Paris Hilton is many things: a business mogul, pop culture legend, and the artist behind "Stars Are Blind." She single-handedly pioneered American reality television, and influenced an entire generation to shop at Kitson Los Angeles through the paparazzi. She was also my language coach. For seven years abroad in Beijing, I binge-watched her TV shows The Simple Life and Paris Hilton's My New BFF to perfect my L.A. accent before returning to the States for college.

When I was 10, my parents and I moved to China's capital for my mom's business. Up until then, I was just a suburban Asian-American living in California. For any kid, moving to a new country is inevitably a difficult adjustment. Although I spoke Chinese, culturally I didn't fit in. I didn't know anything about local norms outside the historical dramas my dad frequently watched. People would call me a "banana," meaning yellow (Asian) on the outside, and white on the inside.

I began to search for likeminded peers within Beijing's massive expat community. Coincidently, my accent — vaguely British, Chinese and American — was influenced through the friends I made. I didn't really notice the change, until I learned I'd be coming back to the States for college. Just like that, I had my first existential crisis at 15.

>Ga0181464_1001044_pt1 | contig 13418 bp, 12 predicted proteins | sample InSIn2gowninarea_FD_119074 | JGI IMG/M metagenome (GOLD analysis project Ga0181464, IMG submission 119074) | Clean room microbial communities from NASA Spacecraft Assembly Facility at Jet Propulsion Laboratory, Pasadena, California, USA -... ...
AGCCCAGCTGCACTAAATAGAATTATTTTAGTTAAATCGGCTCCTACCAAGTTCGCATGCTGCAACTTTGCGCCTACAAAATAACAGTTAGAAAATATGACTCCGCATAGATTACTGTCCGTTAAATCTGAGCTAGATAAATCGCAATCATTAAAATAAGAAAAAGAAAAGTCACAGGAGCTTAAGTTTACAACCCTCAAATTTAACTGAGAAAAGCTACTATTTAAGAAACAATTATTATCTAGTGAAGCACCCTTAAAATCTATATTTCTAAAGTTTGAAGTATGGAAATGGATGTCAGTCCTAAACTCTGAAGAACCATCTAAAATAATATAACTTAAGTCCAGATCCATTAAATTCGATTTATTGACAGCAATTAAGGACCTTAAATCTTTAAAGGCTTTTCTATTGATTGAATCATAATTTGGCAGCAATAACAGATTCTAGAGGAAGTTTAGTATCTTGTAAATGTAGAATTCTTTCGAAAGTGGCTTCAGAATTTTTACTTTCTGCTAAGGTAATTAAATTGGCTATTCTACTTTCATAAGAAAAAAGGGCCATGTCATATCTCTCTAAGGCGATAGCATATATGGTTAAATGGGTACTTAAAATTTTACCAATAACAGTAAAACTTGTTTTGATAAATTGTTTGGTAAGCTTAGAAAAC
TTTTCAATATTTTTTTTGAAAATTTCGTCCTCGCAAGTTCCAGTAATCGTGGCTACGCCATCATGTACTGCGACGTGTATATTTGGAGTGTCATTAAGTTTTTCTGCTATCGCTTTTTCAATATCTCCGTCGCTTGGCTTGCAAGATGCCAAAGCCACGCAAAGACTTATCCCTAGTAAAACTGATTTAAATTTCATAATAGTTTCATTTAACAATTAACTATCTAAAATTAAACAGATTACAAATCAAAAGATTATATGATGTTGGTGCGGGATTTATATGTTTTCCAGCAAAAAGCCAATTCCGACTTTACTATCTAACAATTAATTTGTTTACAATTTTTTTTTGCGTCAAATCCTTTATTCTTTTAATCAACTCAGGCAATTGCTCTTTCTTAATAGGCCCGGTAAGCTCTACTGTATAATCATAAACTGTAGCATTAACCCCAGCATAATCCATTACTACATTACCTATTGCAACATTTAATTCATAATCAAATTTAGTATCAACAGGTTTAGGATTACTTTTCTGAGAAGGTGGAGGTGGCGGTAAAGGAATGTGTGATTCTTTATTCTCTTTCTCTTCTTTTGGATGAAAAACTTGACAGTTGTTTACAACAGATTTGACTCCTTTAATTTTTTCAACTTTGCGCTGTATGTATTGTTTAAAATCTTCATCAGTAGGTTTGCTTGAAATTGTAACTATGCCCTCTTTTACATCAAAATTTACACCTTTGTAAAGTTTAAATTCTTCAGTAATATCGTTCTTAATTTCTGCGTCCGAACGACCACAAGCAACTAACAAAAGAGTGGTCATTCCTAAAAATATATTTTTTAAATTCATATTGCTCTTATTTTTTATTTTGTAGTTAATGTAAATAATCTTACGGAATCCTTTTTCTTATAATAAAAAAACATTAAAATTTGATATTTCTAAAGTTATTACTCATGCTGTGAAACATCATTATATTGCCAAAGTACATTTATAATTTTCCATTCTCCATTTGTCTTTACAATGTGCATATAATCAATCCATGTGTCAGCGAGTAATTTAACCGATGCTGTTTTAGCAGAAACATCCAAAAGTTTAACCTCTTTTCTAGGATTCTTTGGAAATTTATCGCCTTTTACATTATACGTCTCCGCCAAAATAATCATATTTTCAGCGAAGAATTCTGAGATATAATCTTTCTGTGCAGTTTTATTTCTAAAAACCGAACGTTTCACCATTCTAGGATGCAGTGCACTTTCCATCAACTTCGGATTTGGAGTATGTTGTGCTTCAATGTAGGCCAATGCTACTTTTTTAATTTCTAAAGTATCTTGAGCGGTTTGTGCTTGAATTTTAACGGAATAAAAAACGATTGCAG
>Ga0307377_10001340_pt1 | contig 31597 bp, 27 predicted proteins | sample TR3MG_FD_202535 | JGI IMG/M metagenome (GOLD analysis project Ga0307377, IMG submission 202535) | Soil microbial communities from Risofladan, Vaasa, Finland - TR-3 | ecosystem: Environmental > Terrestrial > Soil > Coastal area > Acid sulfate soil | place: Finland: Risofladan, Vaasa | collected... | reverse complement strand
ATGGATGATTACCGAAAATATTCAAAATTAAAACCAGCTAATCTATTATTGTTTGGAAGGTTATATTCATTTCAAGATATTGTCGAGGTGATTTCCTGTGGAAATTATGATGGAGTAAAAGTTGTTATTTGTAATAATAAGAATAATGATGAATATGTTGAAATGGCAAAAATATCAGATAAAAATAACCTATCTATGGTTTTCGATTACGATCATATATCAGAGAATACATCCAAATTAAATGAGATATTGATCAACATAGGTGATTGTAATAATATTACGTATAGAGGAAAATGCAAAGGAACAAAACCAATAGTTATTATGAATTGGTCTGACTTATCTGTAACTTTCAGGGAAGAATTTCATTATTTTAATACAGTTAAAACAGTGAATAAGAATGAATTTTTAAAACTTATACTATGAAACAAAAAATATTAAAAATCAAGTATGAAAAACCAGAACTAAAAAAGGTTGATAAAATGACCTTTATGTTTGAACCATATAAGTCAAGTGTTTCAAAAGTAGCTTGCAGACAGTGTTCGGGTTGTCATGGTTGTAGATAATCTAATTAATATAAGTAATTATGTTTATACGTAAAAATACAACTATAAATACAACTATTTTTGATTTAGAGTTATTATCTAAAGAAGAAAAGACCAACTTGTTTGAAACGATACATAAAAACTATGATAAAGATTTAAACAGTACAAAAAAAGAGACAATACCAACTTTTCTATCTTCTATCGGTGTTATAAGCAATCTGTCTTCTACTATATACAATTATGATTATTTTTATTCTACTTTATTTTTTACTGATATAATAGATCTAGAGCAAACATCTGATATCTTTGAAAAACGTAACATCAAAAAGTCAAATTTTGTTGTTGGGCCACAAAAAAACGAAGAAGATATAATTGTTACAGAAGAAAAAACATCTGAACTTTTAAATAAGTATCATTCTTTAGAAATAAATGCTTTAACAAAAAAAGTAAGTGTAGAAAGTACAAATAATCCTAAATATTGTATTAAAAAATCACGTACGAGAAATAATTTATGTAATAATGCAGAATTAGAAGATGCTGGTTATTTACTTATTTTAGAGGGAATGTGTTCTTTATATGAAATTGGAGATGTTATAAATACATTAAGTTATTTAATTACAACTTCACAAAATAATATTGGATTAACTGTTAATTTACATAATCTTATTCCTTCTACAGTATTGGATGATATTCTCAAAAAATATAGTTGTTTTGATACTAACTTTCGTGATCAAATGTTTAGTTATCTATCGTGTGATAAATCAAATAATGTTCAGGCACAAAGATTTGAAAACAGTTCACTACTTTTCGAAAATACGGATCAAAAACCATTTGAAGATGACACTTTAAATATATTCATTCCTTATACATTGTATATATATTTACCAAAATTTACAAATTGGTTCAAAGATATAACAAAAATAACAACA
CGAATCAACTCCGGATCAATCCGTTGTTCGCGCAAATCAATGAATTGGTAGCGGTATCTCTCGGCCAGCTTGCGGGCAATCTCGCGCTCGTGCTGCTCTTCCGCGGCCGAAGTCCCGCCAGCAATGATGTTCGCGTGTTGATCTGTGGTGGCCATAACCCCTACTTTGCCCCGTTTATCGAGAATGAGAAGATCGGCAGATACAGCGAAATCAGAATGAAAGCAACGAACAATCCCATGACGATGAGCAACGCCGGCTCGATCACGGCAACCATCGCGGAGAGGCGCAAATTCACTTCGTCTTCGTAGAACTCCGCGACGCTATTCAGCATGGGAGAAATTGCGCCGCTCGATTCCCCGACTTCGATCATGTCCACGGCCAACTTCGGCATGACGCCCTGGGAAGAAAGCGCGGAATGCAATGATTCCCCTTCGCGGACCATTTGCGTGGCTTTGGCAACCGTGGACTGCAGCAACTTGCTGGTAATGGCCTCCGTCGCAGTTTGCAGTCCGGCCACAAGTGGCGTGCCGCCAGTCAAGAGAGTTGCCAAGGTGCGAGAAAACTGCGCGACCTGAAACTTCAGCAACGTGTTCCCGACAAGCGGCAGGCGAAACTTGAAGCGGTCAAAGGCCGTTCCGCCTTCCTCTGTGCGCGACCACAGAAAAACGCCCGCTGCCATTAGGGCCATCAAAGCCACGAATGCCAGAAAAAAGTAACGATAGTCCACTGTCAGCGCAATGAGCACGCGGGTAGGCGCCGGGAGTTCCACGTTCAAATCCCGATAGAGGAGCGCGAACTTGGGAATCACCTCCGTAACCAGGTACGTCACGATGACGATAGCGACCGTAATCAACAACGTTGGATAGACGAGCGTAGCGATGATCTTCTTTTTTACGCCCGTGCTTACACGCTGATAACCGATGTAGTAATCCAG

Would I fit in at college with my unusual accent, and was I American enough?

So I did the only logical thing: relearn my accent through watching L.A.-based reality TV.

In 2009, China's government banned YouTube due to censorship laws, replacing it with Chinese streaming sites like Youku and Douban. Luckily, full seasons of The Simple Life and Paris Hilton's My New BFF were available. I could sit in my room and get a peek into what I believed was real L.A. Paris became my obsession — everything about her, but especially her voice. That's how I want to sound, I thought.

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Watching her shows became a ritual. Every time she'd say something, I'd repeat it a couple times out loud, ensuring I copied her exact intonations and syntax. Linguistically, accents can be dissected and ultimately learned. Linguist Stephen Krashen at the University of Southern California hypothesizes that "learning" is a conscious process of picking up language rules and grammar. In order for me to perfect the "Hilton accent," I needed to understand how she spoke.

Some of my favorite phrases to imitate were:

"That's hot:" Paris' signature. She would place an emphasis on the beginning of that's, while softly pronouncing the h and ending hot with a raspy note.

"Huge:" Here, she would pronounce huge like the name Hugh, and almost ending with an "ah" sound — hue-g-ah.

"This season on Paris Hilton's My New BFF:" The intro Paris gave on the trailer of Paris Hilton's My New BFF Season 2. Here her quintessential baby voice quickly laid out the sentence, while ending almost like a question, and placing an strong emphasis on this season and new bff.

"You guys should really move to L.A., it's like better weather:" An iconic phrase from Paris' local weather channel takeover during The Simple Life. In the clip, she elongates L.A., dragging it into the rest of the sentence.

Paris' accent is linguistically known as vocal fry. The Daily Mail UK reported that Todd Gibson, assistant professor in communication science at Louisiana State defines it as "a voice register most frequently heard in young female speakers of American English — a low 'creaky' effect typically heard on episodes of Keeping up with the Kardashians."